Steve in D & G

Steve writes:

Hi Patrick,

Diggin’ the new series of videos. Here’s my attempt at playin’ open-D:

And here’s one where I attempt to teach a buddy of mine who just got his first banjo some bad habits:

Thanks! Look forward to more from you.

Steve

Let Forever Be

Colin with a cover of The Chemical Brothers’, “Let Forever Be”.

Here’s my version of the Chemical Brothers “Let Forever Be”.
This is a really good exercise for me.
In this tune I’m using what I’ve learnt from the http://www.dailyfrail.com in the past month or so, things like learning a tune that isn’t traditionally played on a banjo, transposing to play in a different key, finding the melody within the chord progression and also the addition of hammer-ons pull-offs and slides, there was also a couple of parts where I was supposed to put in a full chord hammer-on but I forgot and the structure of the tune is a little bit messy. Gonna keep working on this one, might introduce the old bottle-neck slide, see where that takes me.

Down, Down, Down

Danno writes:

Hi Patrick.

Thanks for doing these Daily Frail videos. I enjoy watching and using them. I have a question. It looks like, when you are playing, that you are sometimes hitting a note when your strumming finger (the finger you’re not supposed to point with) is moving up instead of down. Am I mis-seeing this? Are you really only striking your notes on the down stroke or are you hitting some notes on the upstroke as well?

Thanks so much!

(I hope Dear Old Dad is doing well.)

I know it sounds like there is more going on, but everything you are hearing is either from a downward strike of my middle fingernail on the first four strings or my thumb plucking the fifth string.

I do a lot of alternate string effects so that can make it look like I am playing something in addition to down-strokes. To get an idea of how this works check out this tab example

banjo tab

I have done something a bit unconventional here and laid out the tab so that there are specific instructions for the fretting hand and the picking hand.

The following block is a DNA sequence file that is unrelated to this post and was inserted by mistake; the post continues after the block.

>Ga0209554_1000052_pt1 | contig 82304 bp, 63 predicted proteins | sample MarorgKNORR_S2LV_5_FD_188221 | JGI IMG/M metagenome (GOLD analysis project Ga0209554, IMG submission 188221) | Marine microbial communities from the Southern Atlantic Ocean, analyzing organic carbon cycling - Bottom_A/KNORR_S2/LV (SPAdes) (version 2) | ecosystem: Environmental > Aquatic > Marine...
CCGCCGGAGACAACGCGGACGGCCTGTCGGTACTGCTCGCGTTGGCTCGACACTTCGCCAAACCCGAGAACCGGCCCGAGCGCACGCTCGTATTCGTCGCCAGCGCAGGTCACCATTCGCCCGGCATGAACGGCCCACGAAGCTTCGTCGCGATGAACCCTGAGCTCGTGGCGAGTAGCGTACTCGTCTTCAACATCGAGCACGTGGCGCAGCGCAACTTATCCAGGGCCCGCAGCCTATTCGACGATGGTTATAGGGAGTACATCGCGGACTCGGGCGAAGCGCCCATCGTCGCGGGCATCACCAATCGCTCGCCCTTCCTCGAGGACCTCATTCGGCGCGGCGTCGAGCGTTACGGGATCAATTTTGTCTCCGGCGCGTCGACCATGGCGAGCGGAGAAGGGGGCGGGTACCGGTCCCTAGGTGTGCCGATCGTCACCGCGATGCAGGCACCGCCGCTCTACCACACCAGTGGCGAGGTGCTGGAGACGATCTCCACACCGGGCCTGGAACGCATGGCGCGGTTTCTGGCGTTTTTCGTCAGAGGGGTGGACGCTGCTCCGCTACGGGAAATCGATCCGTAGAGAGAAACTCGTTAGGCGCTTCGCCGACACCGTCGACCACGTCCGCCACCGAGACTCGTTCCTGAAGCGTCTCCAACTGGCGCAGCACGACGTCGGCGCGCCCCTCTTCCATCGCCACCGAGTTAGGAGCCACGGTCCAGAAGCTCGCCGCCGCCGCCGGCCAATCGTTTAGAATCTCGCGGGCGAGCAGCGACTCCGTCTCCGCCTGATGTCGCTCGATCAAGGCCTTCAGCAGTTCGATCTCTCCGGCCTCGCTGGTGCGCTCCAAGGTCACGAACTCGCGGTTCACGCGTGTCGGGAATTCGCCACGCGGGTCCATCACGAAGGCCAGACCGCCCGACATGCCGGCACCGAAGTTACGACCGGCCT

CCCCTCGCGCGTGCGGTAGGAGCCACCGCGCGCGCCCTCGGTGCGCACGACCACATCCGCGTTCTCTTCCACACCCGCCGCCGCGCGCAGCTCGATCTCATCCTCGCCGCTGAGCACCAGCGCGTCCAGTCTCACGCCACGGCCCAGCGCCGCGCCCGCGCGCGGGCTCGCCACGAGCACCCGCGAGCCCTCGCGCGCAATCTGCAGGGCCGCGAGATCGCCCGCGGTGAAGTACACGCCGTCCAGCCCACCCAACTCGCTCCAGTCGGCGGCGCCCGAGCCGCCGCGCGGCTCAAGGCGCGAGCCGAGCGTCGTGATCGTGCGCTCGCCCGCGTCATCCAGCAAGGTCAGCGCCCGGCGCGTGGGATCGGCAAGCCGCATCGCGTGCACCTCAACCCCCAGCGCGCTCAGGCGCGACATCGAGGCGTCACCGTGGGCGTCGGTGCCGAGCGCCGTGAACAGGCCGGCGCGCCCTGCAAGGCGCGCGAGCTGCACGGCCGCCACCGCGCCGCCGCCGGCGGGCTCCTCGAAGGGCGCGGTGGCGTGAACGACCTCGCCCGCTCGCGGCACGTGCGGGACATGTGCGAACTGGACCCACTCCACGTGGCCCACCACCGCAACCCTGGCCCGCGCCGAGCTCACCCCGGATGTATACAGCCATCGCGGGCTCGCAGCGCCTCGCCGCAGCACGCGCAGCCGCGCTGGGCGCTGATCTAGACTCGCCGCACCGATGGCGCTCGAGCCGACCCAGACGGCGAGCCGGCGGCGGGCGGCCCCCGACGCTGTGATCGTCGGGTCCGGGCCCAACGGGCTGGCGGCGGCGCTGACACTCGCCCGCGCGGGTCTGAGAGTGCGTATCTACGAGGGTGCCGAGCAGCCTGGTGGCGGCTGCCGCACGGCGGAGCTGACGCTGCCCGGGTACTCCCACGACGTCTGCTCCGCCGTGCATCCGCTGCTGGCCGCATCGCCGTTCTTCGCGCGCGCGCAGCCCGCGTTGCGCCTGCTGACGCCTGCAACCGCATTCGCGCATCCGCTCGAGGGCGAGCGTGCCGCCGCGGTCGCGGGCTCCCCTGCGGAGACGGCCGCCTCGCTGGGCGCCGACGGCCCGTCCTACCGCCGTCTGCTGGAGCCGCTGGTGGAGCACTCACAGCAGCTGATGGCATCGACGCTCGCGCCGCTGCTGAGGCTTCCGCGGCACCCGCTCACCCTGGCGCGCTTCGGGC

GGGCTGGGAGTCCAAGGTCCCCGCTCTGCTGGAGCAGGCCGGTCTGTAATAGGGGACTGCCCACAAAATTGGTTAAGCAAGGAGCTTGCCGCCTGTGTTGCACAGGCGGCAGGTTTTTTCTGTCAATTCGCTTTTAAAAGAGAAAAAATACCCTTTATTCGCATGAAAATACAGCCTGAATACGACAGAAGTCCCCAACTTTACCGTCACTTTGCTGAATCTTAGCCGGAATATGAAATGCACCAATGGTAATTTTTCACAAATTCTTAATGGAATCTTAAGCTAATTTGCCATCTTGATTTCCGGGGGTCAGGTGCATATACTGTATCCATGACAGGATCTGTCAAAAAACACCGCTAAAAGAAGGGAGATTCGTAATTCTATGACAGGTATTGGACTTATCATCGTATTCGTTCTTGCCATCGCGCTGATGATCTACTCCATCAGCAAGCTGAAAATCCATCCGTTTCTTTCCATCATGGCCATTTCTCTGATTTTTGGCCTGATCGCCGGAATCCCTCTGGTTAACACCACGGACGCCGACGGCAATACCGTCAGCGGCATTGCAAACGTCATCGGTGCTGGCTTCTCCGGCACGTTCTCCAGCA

In the first measure we are playing the basic frailing strum on the third and fourth strings.

In the second measure we have replaces the quarter note strike with a rest. as your picking hand is playing that rest the fretting hand plays a phantom hammer-on/pull-off on the third and then the fourth string.

In order for this to work your hammer-on’s and pull-off’s need to be almost as loud as a struck note.

Once you get the feel of this you can gt some pretty wild rhythmic effects.

We will go through some exercises on this in next week’s Daily Fail exercises.

Daily Frail Frequently Asked Questions

The Daily Frail has been back in production with a new format for more than a month now. It has been a lot of fun getting back into the groove of creating a new video workshop five days a week.

We have been getting a lot of mail from folks with various questions about the new Daily Frail, so I thought I should take the time to address a few of the most frequently asked questions.

Q: Why are Daily Frail videos only available for just one day?

A: Keeping The Daily Frail to a truly daily format encourages people to pick up the banjo every day.

Q: Where can I buy one of those little banjos that Patrick has been playing?

A: You can order a Fireside banjo directly from us. Visit http://funkyseagull.com/ fireside.html and call Dear Old Dad at (410) 968-3873.

Q: When are the Daily Frail DVD’s going to be available?

A: The first Daily Frail DVD is almost ready. They will be taking orders very soon.

Q: How can I support The Daily Frail?

A: You can support The Daily Frail by ordering a book, video or instrument from Pik-Ware Publishing. Other than that, the best thing you can do to support The Daily Frail is to spread the word. Get out into your community and share the craft of frailing banjo.

Out-STAND-ing

Late last night a package showed up on the front porch. Much to our surprise it was a wooden banjo stand from David at displaycasesandmore.com.

It’s an amazing instrument stand. I love it – and I so happy to have a stand to properly display the Katana!

Thanks, David!

http://www.displaycasesandmore.com